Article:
Sophie Trupin

"The voyage to America seemed endless, and the world of water that engulfed us was terrifying. We spent most of our time below deck in what must have been the steerage section. It was a dimly lit, low ceilinged room, quite large and round, with bunks built into the walls. Each family occupied a section of upper and lower bunks. After a long voyage across the ocean the journey began all over again, but this time along endless miles of railroad tracks. Somewhere in this vast country was a place called "Nordokata." I had heard that strange name again and again for as long as I could remember. That was where our traveling would come to an end. I remember the scratchy, plush seats of those grimy trains, and the perpetual jolting and jostling.

Then we were traveling westward once more. We must have presented a strange picture with our foreign clothes and battered baggage. I imagine we appeared like a tableau, titled "A Jewish Immigrant Mother and Her Children" The central figure, a young, slight woman with a shawl draped across her shoulders; two young boys with caps and peyes, or earlocks, standing beside her; and two little girls in front with bundles at their feet. We spoke no English.

I remember the morning when we started on the last lap of our journey to the home my father had built for us. My mother sat with my father on the bench that ran across the front of the wagon, and we children sat in the wagon box amidst the baggage and provisions.

We traveled all day, and I don't remember meeting any other wagon or stopping anywhere. There were no houses or trees or rivers, only prairies and hills and sky. To my mother it must have been fearsome and devastating to be plunged into this vast, empty world after knowing only the narrow confines of her familiar ghetto.

My mother carried only three mitsvot; that is all that is expected of a Jewish woman. But in reality she could carry only two of the three. In her baggage were the four brass candlesticks which she polished every Friday at sundown from the day she was married, fulfilling the first mitsvah. The second mitsvah, as she taught me, was to say a blessing over the piece of dough she tossed into the fire when she was baking the Sabbath loaves. The third mitsvah, immersion in the ritual bath once every month, she could not carry with her.

My mother kept a kosher home, observing every holiday. This was never easy, but here it was even harder than it had been in the Old Country. There was no kosher meat, and hard-working men needed nourishment, so my father learned how to slaughter fowl in the prescribed way. He had a special ritual knife for this purpose and made a special prayer.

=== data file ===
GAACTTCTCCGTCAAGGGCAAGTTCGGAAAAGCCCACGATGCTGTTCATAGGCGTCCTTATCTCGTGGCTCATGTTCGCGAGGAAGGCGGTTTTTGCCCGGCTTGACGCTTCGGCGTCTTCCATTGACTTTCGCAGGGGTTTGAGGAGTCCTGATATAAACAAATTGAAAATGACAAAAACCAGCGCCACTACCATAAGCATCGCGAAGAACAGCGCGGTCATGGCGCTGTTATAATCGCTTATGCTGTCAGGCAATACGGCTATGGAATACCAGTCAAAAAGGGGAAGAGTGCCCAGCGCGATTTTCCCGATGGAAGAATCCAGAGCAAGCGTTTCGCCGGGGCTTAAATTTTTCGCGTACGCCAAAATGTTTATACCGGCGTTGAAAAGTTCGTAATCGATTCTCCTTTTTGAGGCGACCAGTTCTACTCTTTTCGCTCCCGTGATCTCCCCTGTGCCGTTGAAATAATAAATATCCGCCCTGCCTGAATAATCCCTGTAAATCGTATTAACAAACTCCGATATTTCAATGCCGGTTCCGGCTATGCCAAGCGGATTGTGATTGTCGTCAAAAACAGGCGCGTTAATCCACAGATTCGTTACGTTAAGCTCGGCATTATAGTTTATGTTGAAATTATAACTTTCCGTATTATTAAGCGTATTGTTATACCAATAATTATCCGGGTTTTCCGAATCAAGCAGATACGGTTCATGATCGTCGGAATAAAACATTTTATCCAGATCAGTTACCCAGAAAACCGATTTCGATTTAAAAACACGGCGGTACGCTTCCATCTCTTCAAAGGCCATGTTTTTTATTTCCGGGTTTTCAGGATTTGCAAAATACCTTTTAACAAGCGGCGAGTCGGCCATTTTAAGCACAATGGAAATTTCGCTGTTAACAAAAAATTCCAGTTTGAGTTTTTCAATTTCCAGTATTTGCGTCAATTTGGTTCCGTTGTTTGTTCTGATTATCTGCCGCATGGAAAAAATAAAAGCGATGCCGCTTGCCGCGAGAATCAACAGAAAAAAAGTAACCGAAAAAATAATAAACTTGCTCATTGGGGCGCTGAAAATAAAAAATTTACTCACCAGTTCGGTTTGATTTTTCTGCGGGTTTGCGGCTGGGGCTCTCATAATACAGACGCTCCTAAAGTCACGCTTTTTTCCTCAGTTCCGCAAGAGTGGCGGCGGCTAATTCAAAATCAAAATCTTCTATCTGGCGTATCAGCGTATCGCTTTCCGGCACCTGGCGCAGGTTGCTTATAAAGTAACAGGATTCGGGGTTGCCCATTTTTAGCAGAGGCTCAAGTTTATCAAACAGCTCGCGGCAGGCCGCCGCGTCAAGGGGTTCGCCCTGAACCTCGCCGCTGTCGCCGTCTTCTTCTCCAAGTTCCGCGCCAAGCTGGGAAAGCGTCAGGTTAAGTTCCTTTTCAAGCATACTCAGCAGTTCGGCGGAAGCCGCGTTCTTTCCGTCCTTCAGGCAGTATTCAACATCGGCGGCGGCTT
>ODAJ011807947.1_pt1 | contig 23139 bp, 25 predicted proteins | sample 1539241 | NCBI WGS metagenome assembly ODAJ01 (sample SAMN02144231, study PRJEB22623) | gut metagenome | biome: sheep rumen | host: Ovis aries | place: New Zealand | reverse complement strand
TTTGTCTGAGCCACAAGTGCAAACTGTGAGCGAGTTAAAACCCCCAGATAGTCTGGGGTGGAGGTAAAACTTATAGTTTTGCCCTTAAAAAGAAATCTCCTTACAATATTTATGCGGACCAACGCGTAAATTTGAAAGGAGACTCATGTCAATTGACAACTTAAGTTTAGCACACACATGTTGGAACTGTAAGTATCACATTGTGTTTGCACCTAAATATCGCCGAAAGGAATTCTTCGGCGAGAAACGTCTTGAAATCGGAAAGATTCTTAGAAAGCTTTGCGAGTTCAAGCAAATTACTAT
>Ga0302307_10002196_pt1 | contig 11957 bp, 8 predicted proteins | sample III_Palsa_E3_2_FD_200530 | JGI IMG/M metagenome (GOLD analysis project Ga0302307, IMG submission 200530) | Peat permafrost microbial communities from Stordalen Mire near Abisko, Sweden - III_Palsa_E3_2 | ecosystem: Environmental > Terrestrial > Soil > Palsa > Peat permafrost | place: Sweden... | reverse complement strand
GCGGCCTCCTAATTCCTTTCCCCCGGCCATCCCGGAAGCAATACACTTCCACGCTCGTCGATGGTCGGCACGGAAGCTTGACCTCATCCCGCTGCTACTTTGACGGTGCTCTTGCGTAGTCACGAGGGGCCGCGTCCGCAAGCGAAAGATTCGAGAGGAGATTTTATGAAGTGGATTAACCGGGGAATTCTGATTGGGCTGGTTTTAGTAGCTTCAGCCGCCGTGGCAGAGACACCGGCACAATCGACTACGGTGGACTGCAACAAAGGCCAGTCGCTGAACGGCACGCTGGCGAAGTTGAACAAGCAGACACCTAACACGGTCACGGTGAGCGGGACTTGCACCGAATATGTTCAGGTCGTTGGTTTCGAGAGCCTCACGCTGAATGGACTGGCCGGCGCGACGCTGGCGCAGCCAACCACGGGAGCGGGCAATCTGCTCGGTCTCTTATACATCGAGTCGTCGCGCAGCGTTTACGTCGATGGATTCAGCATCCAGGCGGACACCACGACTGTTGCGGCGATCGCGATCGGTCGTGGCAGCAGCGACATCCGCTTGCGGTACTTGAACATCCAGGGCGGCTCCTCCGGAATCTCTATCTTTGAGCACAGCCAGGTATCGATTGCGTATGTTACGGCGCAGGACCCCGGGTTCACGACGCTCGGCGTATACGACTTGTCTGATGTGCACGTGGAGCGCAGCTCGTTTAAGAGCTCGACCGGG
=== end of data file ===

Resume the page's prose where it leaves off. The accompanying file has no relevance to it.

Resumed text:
I remember seeing my mother make Chanukah candles. I don't know what she used to make them, but they were orange, and I used to look at these candles hanging from the rafters in the woodshed.

Several days before Passover, when the melting snow had run into the narrow valley at the south side of the hill we lived on, my mother, sister, and I set about getting our home ready for the holiday. Mother whitewashed all the walls and scoured the floors. She made the utensils kosher for Passover with scalding hot water. A stone was first heated in the range until it was red hot. It was then put into a very large pot of boiling water, making the water sizzle and hiss. The utensils were boiled for some time in this water. In addition, every piece of furniture was carried down to the slew and scrubbed and allowed to dry on the bank where the young grass was just beginning to appear.

Our family never worked on the Sabbath. There was nothing unusual about this in the Old World; any other mode of living was unthinkable. The Sabbath was considered even holier than any of the major holidays. Thus it was on the Sabbath day, in any season, my father and brothers devoted themselves to the study of Holy Writ. There was no synagogue or minyan of ten, but no matter. Each morning the tefillen was wound about the arm, and the forehead was adorned with the small black box containing the ancient prayer offered up to God, as it had been for centuries.

The Holy Days were observed with prayers, special dishes which my mother prepared, and cessation from work. However, for the Day of Atonement, Yom Kippur, something special had to be done. Even those Jews who had not spent their Sabbaths in rest and study and contemplation were compelled to stop and remember their training. And so it came about that on the day preceding Yom Kippur all the Jewish homesteaders, who were scattered over many miles, gathered their families and started on a journey to a common meeting place in order to observe the holiest day of the year. The farmhouse that could accommodate the most worshippers was the house of the Weinbergs. It was to be our shul..."